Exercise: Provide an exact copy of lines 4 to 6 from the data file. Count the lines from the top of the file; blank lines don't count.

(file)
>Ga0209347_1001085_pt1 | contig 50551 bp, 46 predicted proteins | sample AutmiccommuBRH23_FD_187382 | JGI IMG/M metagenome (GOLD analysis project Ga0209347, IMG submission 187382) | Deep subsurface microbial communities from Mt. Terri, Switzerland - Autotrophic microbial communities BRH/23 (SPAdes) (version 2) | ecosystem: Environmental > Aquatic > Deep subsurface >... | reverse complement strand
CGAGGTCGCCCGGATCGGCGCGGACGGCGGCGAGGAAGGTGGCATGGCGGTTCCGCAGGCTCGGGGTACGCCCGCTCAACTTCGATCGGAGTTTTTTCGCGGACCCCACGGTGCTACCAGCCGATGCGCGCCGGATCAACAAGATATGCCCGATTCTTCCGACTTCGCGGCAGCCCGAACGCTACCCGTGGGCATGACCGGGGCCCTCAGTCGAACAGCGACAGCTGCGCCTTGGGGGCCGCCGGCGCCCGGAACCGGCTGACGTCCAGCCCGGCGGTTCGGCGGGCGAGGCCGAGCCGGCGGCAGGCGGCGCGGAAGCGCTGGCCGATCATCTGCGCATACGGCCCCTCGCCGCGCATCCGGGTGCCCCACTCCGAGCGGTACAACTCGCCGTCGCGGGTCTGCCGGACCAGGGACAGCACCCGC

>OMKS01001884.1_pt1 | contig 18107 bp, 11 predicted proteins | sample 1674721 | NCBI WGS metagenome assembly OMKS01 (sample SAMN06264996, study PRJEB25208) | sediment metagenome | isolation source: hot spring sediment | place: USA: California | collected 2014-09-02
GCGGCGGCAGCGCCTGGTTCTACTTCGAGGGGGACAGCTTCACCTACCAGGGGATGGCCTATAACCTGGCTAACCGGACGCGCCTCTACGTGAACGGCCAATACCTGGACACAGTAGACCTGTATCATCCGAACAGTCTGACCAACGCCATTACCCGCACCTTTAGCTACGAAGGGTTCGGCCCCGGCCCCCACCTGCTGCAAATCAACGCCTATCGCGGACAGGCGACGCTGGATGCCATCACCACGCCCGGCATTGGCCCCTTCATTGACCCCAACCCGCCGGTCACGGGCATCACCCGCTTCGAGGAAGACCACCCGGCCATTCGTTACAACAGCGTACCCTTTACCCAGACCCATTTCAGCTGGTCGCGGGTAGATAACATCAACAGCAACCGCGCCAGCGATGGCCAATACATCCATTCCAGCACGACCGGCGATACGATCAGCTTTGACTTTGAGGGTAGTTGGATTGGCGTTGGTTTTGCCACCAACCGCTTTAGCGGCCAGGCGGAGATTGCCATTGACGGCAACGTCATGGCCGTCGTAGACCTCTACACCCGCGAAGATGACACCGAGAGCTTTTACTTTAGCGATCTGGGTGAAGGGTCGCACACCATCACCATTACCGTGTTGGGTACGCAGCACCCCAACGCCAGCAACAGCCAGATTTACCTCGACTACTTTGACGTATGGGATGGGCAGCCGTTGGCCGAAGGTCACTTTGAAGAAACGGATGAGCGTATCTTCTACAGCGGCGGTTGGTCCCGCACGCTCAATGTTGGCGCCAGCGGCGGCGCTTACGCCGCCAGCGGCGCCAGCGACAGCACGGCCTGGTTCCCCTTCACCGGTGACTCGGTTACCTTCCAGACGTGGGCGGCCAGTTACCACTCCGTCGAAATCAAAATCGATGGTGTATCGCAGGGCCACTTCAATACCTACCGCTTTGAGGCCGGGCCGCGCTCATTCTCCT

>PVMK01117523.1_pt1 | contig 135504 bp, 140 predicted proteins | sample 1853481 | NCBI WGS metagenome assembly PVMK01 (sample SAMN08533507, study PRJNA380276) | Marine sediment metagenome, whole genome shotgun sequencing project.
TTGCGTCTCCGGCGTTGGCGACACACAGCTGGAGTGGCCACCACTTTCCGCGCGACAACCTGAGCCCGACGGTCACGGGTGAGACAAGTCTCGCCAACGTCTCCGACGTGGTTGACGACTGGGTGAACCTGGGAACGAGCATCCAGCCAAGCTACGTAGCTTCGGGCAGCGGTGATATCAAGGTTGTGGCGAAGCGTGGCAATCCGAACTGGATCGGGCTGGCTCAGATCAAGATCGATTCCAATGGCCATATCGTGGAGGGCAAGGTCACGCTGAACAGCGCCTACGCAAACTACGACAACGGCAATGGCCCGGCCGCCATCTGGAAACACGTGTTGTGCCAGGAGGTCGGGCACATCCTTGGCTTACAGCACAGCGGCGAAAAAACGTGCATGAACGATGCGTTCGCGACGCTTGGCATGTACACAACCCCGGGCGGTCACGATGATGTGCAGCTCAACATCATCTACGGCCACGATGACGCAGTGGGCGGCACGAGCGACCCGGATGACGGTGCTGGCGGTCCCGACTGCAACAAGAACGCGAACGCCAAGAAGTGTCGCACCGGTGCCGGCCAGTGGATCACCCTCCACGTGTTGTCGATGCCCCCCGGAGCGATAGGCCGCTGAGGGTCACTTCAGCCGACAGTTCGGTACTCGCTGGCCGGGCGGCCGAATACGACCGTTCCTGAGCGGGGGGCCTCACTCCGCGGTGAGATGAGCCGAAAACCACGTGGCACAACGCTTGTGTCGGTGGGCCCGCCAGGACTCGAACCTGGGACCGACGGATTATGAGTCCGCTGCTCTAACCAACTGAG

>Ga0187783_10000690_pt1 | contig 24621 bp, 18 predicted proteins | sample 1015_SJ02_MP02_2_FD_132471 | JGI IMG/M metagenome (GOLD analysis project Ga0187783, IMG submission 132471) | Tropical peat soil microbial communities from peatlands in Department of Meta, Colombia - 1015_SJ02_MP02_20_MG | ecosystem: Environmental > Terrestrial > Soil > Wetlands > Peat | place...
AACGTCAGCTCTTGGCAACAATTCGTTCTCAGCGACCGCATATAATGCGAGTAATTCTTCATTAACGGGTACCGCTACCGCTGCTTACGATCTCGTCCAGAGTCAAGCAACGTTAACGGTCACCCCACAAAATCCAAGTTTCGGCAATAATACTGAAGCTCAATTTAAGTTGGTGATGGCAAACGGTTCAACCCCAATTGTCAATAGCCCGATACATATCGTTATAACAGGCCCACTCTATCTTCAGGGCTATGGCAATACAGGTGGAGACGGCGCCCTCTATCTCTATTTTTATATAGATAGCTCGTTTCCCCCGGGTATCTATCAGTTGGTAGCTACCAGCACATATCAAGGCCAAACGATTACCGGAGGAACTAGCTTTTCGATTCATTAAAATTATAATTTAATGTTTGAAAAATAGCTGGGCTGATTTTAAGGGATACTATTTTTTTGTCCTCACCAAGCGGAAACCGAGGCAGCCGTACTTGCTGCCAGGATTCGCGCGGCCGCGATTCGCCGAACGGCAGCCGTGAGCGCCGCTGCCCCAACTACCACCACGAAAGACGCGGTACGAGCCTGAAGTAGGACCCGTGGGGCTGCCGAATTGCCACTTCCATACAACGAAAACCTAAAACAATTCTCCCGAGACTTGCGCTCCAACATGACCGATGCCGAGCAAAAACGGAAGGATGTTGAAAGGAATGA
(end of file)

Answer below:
GCGGCGGCAGCGCCTGGTTCTACTTCGAGGGGGACAGCTTCACCTACCAGGGGATGGCCTATAACCTGGCTAACCGGACGCGCCTCTACGTGAACGGCCAATACCTGGACACAGTAGACCTGTATCATCCGAACAGTCTGACCAACGCCATTACCCGCACCTTTAGCTACGAAGGGTTCGGCCCCGGCCCCCACCTGCTGCAAATCAACGCCTATCGCGGACAGGCGACGCTGGATGCCATCACCACGCCCGGCATTGGCCCCTTCATTGACCCCAACCCGCCGGTCACGGGCATCACCCGCTTCGAGGAAGACCACCCGGCCATTCGTTACAACAGCGTACCCTTTACCCAGACCCATTTCAGCTGGTCGCGGGTAGATAACATCAACAGCAACCGCGCCAGCGATGGCCAATACATCCATTCCAGCACGACCGGCGATACGATCAGCTTTGACTTTGAGGGTAGTTGGATTGGCGTTGGTTTTGCCACCAACCGCTTTAGCGGCCAGGCGGAGATTGCCATTGACGGCAACGTCATGGCCGTCGTAGACCTCTACACCCGCGAAGATGACACCGAGAGCTTTTACTTTAGCGATCTGGGTGAAGGGTCGCACACCATCACCATTACCGTGTTGGGTACGCAGCACCCCAACGCCAGCAACAGCCAGATTTACCTCGACTACTTTGACGTATGGGATGGGCAGCCGTTGGCCGAAGGTCACTTTGAAGAAACGGATGAGCGTATCTTCTACAGCGGCGGTTGGTCCCGCACGCTCAATGTTGGCGCCAGCGGCGGCGCTTACGCCGCCAGCGGCGCCAGCGACAGCACGGCCTGGTTCCCCTTCACCGGTGACTCGGTTACCTTCCAGACGTGGGCGGCCAGTTACCACTCCGTCGAAATCAAAATCGATGGTGTATCGCAGGGCCACTTCAATACCTACCGCTTTGAGGCCGGGCCGCGCTCATTCTCCT

>PVMK01117523.1_pt1 | contig 135504 bp, 140 predicted proteins | sample 1853481 | NCBI WGS metagenome assembly PVMK01 (sample SAMN08533507, study PRJNA380276) | Marine sediment metagenome, whole genome shotgun sequencing project.
TTGCGTCTCCGGCGTTGGCGACACACAGCTGGAGTGGCCACCACTTTCCGCGCGACAACCTGAGCCCGACGGTCACGGGTGAGACAAGTCTCGCCAACGTCTCCGACGTGGTTGACGACTGGGTGAACCTGGGAACGAGCATCCAGCCAAGCTACGTAGCTTCGGGCAGCGGTGATATCAAGGTTGTGGCGAAGCGTGGCAATCCGAACTGGATCGGGCTGGCTCAGATCAAGATCGATTCCAATGGCCATATCGTGGAGGGCAAGGTCACGCTGAACAGCGCCTACGCAAACTACGACAACGGCAATGGCCCGGCCGCCATCTGGAAACACGTGTTGTGCCAGGAGGTCGGGCACATCCTTGGCTTACAGCACAGCGGCGAAAAAACGTGCATGAACGATGCGTTCGCGACGCTTGGCATGTACACAACCCCGGGCGGTCACGATGATGTGCAGCTCAACATCATCTACGGCCACGATGACGCAGTGGGCGGCACGAGCGACCCGGATGACGGTGCTGGCGGTCCCGACTGCAACAAGAACGCGAACGCCAAGAAGTGTCGCACCGGTGCCGGCCAGTGGATCACCCTCCACGTGTTGTCGATGCCCCCCGGAGCGATAGGCCGCTGAGGGTCACTTCAGCCGACAGTTCGGTACTCGCTGGCCGGGCGGCCGAATACGACCGTTCCTGAGCGGGGGGCCTCACTCCGCGGTGAGATGAGCCGAAAACCACGTGGCACAACGCTTGTGTCGGTGGGCCCGCCAGGACTCGAACCTGGGACCGACGGATTATGAGTCCGCTGCTCTAACCAACTGAG